Treasurer Josh Frydenberg (Image: AAP/Lukas Coch)

Remember “Building the Education Revolution”? That was the Rudd government’s $14 billion school hall stimulus program in which, in order to prop up the construction industry in the wake of the financial crisis, every primary school in the country got a new school hall built.

Such halls have now been used by a decade’s worth of kids across the country and become fixtures in the local educational landscape. But if you do remember the program, you’ll probably also remember it as being wasteful and useless.

That was how much of the media portrayed the biggest part of the Rudd government stimulus package. The Coalition railed at it. The Australian ran a lie-filled, years-long campaign against it. The ABC and its so-called “Online Investigation Unit” ran story after story about what a “debacle” it was.

They were all wrong. When the ANAO reviewed the program, it didn’t even bother to make recommendations about how to improve its administration — a rare feat for any program, let alone a huge and rushed program designed to get tradies into work as soon as possible. One of its few criticisms was that Julia Gillard’s education department actually pushed the states too hard on making sure money wasn’t wasted — an odd criticism for a program supposedly the epitome of waste.

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When the government commissioned an independent report by Brad Orgill, that found it was a highly successful program that supported 120,000 jobs, had a very low rate of “waste” and saw complaints from just 3% of schools.

None of the journalists or editors involved in the lengthy campaigning against what turned out to be an enormously successful program ever offered any sort of mea culpa. The ANAO report and the Orgill report disappeared without trace in the media.

What about stimulus cheques? Remember them? I do.

In my first year at Crikey I criticised the first round because I thought they weren’t warranted. Boy was that wrong. They, too, were derided by the opposition and the media: cheques were going to dead people; cheques were going to Australians overseas. Joe Hockey was still attacking Wayne Swan for the cheques to dead people years later.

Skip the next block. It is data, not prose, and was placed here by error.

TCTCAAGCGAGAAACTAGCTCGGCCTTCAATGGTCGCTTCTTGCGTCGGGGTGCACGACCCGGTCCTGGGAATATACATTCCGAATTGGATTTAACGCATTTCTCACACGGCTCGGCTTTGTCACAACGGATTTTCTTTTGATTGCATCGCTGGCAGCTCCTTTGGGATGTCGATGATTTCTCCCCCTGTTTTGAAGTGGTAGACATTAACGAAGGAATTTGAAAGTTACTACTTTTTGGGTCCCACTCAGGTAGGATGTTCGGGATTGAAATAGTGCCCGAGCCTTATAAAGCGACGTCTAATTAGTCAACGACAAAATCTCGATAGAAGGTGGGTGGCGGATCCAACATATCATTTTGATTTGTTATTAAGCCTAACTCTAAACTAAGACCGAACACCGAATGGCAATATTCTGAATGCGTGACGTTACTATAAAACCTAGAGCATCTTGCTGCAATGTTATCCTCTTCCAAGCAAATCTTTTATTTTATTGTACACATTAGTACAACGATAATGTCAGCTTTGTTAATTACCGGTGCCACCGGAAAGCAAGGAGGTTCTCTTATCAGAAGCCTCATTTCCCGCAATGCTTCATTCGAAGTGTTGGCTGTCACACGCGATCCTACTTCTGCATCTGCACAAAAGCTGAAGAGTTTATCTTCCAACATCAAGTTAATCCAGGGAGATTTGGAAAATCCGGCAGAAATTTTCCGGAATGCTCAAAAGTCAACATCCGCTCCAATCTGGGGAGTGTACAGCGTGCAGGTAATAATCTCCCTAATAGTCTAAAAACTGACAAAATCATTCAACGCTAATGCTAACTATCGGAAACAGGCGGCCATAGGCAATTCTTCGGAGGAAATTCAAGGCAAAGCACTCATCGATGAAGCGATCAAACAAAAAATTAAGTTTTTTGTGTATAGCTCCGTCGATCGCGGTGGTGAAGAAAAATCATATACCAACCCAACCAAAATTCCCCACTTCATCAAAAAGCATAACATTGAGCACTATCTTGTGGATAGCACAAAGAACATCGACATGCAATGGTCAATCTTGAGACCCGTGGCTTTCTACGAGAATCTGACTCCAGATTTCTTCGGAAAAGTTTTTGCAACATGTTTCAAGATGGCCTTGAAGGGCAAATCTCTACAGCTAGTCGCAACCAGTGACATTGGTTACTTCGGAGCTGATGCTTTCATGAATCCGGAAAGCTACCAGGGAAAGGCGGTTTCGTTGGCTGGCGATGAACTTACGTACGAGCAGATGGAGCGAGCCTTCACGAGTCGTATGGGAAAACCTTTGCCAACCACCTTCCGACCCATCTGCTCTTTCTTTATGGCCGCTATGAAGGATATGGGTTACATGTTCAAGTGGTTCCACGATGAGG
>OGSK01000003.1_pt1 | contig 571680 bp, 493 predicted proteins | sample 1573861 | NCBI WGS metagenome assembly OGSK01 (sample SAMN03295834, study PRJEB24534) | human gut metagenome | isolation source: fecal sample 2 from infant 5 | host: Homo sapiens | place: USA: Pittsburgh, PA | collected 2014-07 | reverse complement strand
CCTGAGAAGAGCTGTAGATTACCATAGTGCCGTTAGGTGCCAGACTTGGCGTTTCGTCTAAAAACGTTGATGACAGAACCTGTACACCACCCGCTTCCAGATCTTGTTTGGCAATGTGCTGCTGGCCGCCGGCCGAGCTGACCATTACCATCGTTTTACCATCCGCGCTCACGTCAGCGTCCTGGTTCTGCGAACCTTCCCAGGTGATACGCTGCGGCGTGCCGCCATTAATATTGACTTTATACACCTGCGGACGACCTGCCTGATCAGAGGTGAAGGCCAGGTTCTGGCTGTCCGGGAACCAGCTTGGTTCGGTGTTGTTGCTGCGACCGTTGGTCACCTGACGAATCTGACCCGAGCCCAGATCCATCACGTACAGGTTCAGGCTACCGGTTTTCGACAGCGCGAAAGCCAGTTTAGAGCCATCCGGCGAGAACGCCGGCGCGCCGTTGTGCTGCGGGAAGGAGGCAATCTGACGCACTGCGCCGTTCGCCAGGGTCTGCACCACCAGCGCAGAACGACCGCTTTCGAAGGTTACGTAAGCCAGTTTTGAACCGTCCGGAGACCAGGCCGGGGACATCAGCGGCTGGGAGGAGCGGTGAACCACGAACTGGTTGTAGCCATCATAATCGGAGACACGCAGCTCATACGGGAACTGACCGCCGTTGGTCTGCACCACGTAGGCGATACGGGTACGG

And it’s true cheques went to dead people and went overseas. What were the amounts involved? $14 million to dead people and $24 million overseas. Cue confected outrage.

Scroll forward to the Morrison government’s stimulus program JobKeeper. Companies have repaid over $100 million already. But many companies that grew their profits during the pandemic have collectively received billions in JobKeeper subsidies and have declined so far to repay them. That includes prominent media companies.

So $38 million in dud stimulus cheques v billions in unnecessary JobKeeper payments. The government being too tough in the search for value for money on school halls v a government that appears entirely relaxed about companies keeping undeserved payments, and which won’t even release the most basic information about who has received JobKeeper and how much.

Where’s the incessant stories from the “Online Investigation Unit” or the years-long campaign by The Australian? The waste here has an extra couple of zeroes on it, so presumably the media interest should be much higher than it was in 2010?

The issue is not that there is waste in JobKeeper or there was in the stimulus cheques, or even — at what in retrospect was a remarkably low level — in Building The Education Revolution. These have all been programs put together at high speed in the face of economic crisis. It’s axiomatic that if you rush policymaking and implementation, you’ll stuff up.

But when there’s a crisis, governments need to act fast and you trade off efficiency for speed. Scott Morrison and Josh Frydenberg did that, and it was absolutely the right call. They saved a million jobs and the economy from a serious depression — just as Kevin Rudd and Wayne Swan and Julia Gillard saved Australia from recession in 2009.

The issue is accountability: identifying the waste and how it occurred. Apart from anything else, doing that can provide lessons for how to do it next time.

But while Labor had an ANAO report and commissioned an independent panel for its $14 billion program, the Morrison government hasn’t the slightest interest in asking anyone to look at the $84 billion JobKeeper program. Today’s figures come from a governance advisory firm deciding off its own bat to examine the program.

Maybe Morrison and Frydenberg saw what happened when the ANAO and the Orgill review gave the tick to the school halls program — the media just ignored it. Or maybe for them money being wasted on the bank accounts of corporate executives and shareholders is somehow less “wasteful” than money going to tradies and construction workers to improve schools for kids.

And it seems a lot of journalists and editors agree.